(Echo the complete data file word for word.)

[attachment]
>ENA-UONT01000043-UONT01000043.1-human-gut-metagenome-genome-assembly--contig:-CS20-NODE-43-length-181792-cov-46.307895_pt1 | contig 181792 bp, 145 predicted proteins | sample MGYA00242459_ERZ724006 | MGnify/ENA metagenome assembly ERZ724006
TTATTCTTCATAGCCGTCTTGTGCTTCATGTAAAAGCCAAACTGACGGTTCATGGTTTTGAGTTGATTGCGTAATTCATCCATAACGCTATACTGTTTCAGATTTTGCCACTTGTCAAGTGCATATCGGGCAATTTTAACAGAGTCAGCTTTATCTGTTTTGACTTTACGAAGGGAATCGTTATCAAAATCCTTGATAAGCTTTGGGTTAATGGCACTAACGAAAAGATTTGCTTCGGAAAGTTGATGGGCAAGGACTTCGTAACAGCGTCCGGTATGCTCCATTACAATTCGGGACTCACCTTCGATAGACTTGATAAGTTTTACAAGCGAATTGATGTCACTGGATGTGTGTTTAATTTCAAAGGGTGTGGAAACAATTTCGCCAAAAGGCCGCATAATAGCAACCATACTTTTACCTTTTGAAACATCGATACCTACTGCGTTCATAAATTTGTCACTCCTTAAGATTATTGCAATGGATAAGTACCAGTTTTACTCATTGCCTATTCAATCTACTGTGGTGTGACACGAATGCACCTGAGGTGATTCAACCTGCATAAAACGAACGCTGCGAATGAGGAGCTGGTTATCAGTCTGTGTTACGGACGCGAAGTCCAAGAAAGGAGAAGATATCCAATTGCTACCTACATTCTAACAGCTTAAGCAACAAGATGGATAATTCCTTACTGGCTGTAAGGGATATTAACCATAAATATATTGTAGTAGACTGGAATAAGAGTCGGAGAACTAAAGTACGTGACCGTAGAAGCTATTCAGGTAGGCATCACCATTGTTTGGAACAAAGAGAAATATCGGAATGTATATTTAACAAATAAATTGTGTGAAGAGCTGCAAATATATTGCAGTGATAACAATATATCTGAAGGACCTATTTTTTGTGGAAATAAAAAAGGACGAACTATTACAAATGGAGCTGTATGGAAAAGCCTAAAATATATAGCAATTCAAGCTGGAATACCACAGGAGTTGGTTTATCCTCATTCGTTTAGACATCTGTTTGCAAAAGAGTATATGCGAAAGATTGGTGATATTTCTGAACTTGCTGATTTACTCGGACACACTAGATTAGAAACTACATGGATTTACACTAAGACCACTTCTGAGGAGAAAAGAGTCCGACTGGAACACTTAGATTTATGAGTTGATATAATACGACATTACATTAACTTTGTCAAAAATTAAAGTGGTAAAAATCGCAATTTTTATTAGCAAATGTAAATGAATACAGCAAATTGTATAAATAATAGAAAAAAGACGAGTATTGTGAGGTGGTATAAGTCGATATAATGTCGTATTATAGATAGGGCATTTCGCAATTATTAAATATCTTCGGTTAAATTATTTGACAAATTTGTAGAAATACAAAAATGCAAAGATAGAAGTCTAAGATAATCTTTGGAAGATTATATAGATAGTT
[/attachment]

>ENA-UONT01000043-UONT01000043.1-human-gut-metagenome-genome-assembly--contig:-CS20-NODE-43-length-181792-cov-46.307895_pt1 | contig 181792 bp, 145 predicted proteins | sample MGYA00242459_ERZ724006 | MGnify/ENA metagenome assembly ERZ724006
TTATTCTTCATAGCCGTCTTGTGCTTCATGTAAAAGCCAAACTGACGGTTCATGGTTTTGAGTTGATTGCGTAATTCATCCATAACGCTATACTGTTTCAGATTTTGCCACTTGTCAAGTGCATATCGGGCAATTTTAACAGAGTCAGCTTTATCTGTTTTGACTTTACGAAGGGAATCGTTATCAAAATCCTTGATAAGCTTTGGGTTAATGGCACTAACGAAAAGATTTGCTTCGGAAAGTTGATGGGCAAGGACTTCGTAACAGCGTCCGGTATGCTCCATTACAATTCGGGACTCACCTTCGATAGACTTGATAAGTTTTACAAGCGAATTGATGTCACTGGATGTGTGTTTAATTTCAAAGGGTGTGGAAACAATTTCGCCAAAAGGCCGCATAATAGCAACCATACTTTTACCTTTTGAAACATCGATACCTACTGCGTTCATAAATTTGTCACTCCTTAAGATTATTGCAATGGATAAGTACCAGTTTTACTCATTGCCTATTCAATCTACTGTGGTGTGACACGAATGCACCTGAGGTGATTCAACCTGCATAAAACGAACGCTGCGAATGAGGAGCTGGTTATCAGTCTGTGTTACGGACGCGAAGTCCAAGAAAGGAGAAGATATCCAATTGCTACCTACATTCTAACAGCTTAAGCAACAAGATGGATAATTCCTTACTGGCTGTAAGGGATATTAACCATAAATATATTGTAGTAGACTGGAATAAGAGTCGGAGAACTAAAGTACGTGACCGTAGAAGCTATTCAGGTAGGCATCACCATTGTTTGGAACAAAGAGAAATATCGGAATGTATATTTAACAAATAAATTGTGTGAAGAGCTGCAAATATATTGCAGTGATAACAATATATCTGAAGGACCTATTTTTTGTGGAAATAAAAAAGGACGAACTATTACAAATGGAGCTGTATGGAAAAGCCTAAAATATATAGCAATTCAAGCTGGAATACCACAGGAGTTGGTTTATCCTCATTCGTTTAGACATCTGTTTGCAAAAGAGTATATGCGAAAGATTGGTGATATTTCTGAACTTGCTGATTTACTCGGACACACTAGATTAGAAACTACATGGATTTACACTAAGACCACTTCTGAGGAGAAAAGAGTCCGACTGGAACACTTAGATTTATGAGTTGATATAATACGACATTACATTAACTTTGTCAAAAATTAAAGTGGTAAAAATCGCAATTTTTATTAGCAAATGTAAATGAATACAGCAAATTGTATAAATAATAGAAAAAAGACGAGTATTGTGAGGTGGTATAAGTCGATATAATGTCGTATTATAGATAGGGCATTTCGCAATTATTAAATATCTTCGGTTAAATTATTTGACAAATTTGTAGAAATACAAAAATGCAAAGATAGAAGTCTAAGATAATCTTTGGAAGATTATATAGATAGTT